Thin, double sided tape (yellow squares) was used to secure the deck. I was considering epoxy, but I was afraid that because wood and metal would work differently in the heat / cold, the wood would break loose again.
Tape can stretch.. epoxy cannot.

  A while later, the floor was in place.
If you look closely, you can see the steering servo extrude up through the floor in the middle, at the back. It was later covered by a piece of deck plating.
I had to use a 15kg servo, so the height of the servo ended up to be slightly bigger than I had hoped.

  Notice the overlapping. Not two boards line up by the ends.
The two brass strips give a nice visual effect, breaking the wooden floor into segments.
The strips are actually used to bolt things from below into, so they are a critical part of the construction.

  The winch is bolted into a couple layers of aluminum, and will certainly not fall off!

The pulling power is about 2kg's @ 7,2 V.

  With all that done, it was time to return to the electronics.
First, the circuit controlling the landing gear needed a bit of adjusting. Initially it gave false reactions when in strong light, so an adjustment was in place!

With that done, steering was next.

  This is the 10K potentiometer that will go on top of the king pin, adn the bolt that will go from below, through the king pin and into the mechanism.

The two little black things are hexagon bolts, securing the king pin bolt.

  Here it's all mounted! You can see the disk and the triangle + optical detector in the mirror, laying on the table, and the 10K potentiometer mounted in a bracket over the (rotating) king pin.

  I know that real development boards can be bought for microprocessors, but all I need is somehow to solder wires in a "birds nest" for tests, development and a few LED's to indicate stuff. This home made device will do the trick, and it even holds an on-board power supply.
The board accepts both Atmega 8 and Atmega 32, depending on the project requirements. (I built a huge clock with Atmega32 on it too.)

The black box is a TinyUSB controller / programmer, available online, including drivers and all. (USA)

 

This is the circuit needed for the Atmega 8 to control a servo (steering). Adjusting endpoints, center-point, defining dead-band in the middle section ( + and - 6* in my case) so the flatbed does not react to lane corrections, are all done in software. It does not get any easier than that!

As a little treat I hereby offer my software, either for use or inspiration. Also: Check the next picture! Important info about the "Steering enable" swz.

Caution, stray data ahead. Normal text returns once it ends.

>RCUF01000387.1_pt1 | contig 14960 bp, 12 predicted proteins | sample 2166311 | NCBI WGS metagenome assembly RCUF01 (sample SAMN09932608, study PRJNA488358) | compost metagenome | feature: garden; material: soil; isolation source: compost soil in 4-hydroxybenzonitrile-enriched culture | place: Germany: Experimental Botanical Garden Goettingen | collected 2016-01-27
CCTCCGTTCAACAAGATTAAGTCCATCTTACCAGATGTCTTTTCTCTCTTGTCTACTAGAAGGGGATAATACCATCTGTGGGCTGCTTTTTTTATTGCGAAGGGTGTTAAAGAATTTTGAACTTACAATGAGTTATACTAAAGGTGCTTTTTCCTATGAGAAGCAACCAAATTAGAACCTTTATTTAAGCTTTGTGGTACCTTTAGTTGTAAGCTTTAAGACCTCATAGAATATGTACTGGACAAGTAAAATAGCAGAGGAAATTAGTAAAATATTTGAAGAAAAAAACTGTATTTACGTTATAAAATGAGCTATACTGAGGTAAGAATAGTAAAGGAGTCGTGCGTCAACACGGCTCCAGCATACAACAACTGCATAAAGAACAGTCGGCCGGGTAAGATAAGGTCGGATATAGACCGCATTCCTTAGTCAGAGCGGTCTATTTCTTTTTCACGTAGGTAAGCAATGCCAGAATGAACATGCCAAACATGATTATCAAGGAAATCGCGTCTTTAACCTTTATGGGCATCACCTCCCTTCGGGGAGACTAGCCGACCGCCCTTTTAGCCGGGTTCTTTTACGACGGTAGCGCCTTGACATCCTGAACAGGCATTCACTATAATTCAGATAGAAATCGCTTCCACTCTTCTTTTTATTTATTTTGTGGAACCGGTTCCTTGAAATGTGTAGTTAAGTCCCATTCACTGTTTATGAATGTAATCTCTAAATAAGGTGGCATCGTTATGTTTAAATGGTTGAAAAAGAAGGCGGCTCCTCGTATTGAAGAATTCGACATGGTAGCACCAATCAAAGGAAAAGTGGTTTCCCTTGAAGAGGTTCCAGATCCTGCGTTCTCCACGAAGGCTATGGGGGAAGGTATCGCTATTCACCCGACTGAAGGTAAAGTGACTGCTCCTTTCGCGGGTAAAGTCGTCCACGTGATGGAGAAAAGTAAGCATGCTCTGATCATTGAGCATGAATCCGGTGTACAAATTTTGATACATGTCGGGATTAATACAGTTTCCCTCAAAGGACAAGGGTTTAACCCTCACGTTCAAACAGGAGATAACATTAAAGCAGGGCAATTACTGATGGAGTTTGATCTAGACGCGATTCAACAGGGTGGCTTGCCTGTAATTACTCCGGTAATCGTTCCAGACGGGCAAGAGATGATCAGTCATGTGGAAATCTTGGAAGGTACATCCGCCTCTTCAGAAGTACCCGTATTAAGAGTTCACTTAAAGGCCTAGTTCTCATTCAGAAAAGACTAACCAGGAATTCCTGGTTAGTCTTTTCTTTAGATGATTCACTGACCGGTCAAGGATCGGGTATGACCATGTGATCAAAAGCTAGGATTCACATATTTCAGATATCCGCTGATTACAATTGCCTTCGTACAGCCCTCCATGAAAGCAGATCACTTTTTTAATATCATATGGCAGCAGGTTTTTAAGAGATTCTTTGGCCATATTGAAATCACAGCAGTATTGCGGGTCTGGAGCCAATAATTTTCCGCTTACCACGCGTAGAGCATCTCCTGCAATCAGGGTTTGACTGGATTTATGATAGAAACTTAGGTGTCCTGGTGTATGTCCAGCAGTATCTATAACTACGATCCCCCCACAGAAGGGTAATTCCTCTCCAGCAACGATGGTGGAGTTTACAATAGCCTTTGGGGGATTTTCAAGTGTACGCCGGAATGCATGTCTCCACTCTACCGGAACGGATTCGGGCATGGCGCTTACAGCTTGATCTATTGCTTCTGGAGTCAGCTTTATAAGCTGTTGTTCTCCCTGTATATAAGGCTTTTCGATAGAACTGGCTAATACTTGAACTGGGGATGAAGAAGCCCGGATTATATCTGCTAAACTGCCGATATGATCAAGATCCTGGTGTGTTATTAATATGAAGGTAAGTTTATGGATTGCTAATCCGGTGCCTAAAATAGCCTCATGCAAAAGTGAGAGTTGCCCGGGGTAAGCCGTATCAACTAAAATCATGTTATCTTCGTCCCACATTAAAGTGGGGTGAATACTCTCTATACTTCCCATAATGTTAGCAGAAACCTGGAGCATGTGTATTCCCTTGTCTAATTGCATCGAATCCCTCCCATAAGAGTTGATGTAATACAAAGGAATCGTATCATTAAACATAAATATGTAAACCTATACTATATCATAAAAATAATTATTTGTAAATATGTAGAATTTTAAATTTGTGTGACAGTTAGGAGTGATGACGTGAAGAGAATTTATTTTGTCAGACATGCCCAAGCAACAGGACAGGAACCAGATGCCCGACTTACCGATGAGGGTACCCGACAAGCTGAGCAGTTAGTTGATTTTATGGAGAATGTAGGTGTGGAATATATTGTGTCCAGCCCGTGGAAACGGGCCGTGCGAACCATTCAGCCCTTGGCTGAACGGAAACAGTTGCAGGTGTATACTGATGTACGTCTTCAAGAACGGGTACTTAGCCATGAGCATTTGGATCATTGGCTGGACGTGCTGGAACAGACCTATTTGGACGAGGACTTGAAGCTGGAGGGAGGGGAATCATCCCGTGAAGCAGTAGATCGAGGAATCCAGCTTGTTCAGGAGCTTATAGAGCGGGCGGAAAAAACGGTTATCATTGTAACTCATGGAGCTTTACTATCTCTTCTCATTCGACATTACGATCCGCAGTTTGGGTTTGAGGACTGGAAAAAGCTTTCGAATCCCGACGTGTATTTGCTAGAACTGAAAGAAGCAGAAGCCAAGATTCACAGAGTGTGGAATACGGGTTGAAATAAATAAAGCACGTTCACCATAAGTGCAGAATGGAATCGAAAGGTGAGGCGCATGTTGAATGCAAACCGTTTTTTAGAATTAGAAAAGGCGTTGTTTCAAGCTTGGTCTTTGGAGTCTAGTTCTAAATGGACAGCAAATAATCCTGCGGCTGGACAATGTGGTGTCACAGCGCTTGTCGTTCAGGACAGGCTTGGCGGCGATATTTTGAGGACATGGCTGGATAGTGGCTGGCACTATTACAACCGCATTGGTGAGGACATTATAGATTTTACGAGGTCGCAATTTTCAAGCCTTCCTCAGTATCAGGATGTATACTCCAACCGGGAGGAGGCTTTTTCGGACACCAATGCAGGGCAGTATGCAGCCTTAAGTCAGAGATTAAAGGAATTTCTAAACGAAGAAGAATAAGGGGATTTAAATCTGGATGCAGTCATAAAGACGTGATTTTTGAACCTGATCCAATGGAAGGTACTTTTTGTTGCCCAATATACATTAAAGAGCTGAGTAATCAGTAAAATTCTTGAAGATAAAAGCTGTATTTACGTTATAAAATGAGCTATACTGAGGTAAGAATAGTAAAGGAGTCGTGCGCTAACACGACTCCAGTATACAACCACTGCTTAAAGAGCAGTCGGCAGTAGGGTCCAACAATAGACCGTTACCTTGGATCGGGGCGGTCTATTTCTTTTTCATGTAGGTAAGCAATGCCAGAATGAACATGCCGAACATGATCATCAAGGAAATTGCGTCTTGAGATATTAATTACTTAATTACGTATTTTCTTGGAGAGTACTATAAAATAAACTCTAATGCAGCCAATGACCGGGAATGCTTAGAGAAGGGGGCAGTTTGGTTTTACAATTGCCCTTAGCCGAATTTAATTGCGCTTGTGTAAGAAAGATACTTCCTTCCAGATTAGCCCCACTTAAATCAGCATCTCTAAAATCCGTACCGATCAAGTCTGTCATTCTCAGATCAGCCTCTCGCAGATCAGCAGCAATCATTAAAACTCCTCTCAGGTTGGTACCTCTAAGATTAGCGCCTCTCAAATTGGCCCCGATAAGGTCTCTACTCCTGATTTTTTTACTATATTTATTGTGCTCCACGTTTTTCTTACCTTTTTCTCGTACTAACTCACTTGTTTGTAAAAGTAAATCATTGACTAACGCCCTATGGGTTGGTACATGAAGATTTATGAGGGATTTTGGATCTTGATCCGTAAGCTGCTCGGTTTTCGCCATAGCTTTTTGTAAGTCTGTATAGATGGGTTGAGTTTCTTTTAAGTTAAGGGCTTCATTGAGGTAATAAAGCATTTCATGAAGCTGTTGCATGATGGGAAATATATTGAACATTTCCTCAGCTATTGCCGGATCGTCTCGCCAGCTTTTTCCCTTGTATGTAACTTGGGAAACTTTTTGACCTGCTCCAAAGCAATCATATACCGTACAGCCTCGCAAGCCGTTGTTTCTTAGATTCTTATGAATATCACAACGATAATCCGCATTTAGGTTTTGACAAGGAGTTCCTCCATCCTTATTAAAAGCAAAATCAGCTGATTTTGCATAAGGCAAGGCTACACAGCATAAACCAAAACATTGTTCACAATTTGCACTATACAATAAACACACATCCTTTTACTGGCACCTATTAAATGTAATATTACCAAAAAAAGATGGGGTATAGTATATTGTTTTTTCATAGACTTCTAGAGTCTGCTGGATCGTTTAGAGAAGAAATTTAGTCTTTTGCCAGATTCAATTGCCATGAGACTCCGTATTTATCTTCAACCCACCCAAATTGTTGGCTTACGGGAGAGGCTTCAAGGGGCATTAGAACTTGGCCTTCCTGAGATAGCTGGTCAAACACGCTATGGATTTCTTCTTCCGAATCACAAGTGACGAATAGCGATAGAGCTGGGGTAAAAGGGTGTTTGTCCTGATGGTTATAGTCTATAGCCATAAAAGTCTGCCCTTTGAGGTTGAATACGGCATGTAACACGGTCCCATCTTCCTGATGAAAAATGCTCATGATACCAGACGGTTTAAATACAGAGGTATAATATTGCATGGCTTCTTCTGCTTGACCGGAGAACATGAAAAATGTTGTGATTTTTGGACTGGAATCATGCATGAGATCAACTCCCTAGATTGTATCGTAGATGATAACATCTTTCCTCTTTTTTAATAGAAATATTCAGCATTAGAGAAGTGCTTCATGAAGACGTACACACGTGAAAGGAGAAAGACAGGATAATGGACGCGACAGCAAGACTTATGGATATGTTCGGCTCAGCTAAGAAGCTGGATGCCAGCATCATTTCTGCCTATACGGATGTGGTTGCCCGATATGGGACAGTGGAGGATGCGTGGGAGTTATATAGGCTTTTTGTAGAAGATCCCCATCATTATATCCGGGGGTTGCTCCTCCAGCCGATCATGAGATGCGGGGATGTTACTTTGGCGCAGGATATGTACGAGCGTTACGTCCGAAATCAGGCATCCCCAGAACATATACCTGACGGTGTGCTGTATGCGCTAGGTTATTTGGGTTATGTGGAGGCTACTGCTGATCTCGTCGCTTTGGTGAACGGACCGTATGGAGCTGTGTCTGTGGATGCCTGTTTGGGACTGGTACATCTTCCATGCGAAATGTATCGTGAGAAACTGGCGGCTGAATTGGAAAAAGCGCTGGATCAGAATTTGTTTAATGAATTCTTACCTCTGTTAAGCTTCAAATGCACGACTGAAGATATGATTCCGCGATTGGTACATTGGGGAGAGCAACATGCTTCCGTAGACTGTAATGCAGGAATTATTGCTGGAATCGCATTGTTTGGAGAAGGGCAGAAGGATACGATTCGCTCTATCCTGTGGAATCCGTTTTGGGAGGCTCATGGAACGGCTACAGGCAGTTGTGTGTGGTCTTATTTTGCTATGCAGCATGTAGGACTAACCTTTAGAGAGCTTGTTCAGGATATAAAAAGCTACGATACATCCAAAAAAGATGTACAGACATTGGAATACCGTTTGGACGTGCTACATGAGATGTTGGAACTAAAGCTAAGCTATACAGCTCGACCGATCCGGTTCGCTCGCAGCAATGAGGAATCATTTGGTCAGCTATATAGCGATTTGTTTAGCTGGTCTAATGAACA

Software: Click here (Remember to rename the file to main.c for your compiler.)
(No support, no liability blablabla..)


  End stop micro switches, and "Steering disable":
The schematics above show a switch called "Steering enabled" It's a micro switch that the landing gear pushes at the top position with a pin mounted in the landing gears moving parts. Why?
If steering was enabled when trying to catch the trailer, then the moving steering would cause the trailer to move, if the angle is different from when it was released, thus making it hard to catch the king pin.

  This is the circuit for the automated landing legs, including the diodes and endpoint switches.

Sencitivity can be adjusted by changing the 220K resistor, or by redefining the trigger-point at pin 2's two resistors.
Check out the datasheet for LM393 for the details.

(No support, no liability blablabla..)

  -and that's it!!

The license plate is actually my year of birth.. 1971 :-)

  The winch sits between the two work lights, which turns on by remote.

  The neck turned out ok, but I has to include a house for the potentiometer...
It's not a dog house.. really NOT...

  ... as you can see here.
This compartment holds all of the electronics, except the controller for the winch.

  A little peak under the neck, and the spiral cord for the revolving disk / king pin / triangle / optical detector.

  From the left: Charge plug, on / off switch, and the blue button for local, manual winch operation. (As an option to using the remote.)

  A little glance at some details, the spare wheel for the tractor.

(The flatbed has 24 wheels, surely it can make it home without one or two... thus no spare tire for the flatbed.)

  Steering is tracing great and it corners better than a small Fiat!

  Time for some real work! The Leopard 2A6 on the flatbed. Plenty of space, no need to fold things up, and what not...

I have since then pulled 26kg without any problems.. I am not sure where the limit is, but eaxh axle is rated to about 5-6 kg's, putting the max load limit to 30-36 kg's.

  Delivery accepted, project closed. :-)